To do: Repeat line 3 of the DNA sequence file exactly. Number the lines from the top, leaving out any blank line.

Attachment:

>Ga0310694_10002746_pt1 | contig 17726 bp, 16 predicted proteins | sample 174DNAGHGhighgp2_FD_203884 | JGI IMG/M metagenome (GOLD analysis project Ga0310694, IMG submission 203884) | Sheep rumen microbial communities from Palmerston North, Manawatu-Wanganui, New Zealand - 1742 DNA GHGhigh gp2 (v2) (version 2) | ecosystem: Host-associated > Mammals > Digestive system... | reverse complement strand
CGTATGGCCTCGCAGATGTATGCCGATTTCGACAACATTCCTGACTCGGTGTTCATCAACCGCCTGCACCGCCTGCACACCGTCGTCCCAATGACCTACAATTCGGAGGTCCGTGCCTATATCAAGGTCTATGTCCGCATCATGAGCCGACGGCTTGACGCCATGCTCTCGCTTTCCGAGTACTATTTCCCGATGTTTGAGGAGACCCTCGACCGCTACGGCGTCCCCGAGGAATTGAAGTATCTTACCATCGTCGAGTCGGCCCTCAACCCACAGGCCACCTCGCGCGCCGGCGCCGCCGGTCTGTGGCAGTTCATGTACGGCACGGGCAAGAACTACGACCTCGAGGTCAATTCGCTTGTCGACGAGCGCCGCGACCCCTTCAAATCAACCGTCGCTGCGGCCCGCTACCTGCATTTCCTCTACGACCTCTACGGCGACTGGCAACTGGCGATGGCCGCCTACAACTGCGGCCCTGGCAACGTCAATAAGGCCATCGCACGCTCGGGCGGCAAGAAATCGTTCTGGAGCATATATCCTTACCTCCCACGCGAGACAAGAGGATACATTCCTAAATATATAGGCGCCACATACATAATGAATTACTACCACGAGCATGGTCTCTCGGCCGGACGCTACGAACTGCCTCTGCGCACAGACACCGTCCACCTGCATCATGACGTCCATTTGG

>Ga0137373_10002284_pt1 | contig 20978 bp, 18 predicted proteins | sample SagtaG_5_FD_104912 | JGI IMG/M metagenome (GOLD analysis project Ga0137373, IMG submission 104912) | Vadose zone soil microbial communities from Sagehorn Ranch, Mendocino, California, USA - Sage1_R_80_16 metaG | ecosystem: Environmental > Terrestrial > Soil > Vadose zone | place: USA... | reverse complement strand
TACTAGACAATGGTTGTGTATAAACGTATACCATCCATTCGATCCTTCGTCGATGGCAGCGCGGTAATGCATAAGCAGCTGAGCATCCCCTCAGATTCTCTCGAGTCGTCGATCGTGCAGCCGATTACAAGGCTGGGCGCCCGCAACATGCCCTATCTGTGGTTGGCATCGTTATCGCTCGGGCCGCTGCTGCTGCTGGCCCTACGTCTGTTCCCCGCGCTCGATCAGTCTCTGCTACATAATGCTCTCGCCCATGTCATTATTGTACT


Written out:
>Ga0137373_10002284_pt1 | contig 20978 bp, 18 predicted proteins | sample SagtaG_5_FD_104912 | JGI IMG/M metagenome (GOLD analysis project Ga0137373, IMG submission 104912) | Vadose zone soil microbial communities from Sagehorn Ranch, Mendocino, California, USA - Sage1_R_80_16 metaG | ecosystem: Environmental > Terrestrial > Soil > Vadose zone | place: USA... | reverse complement strand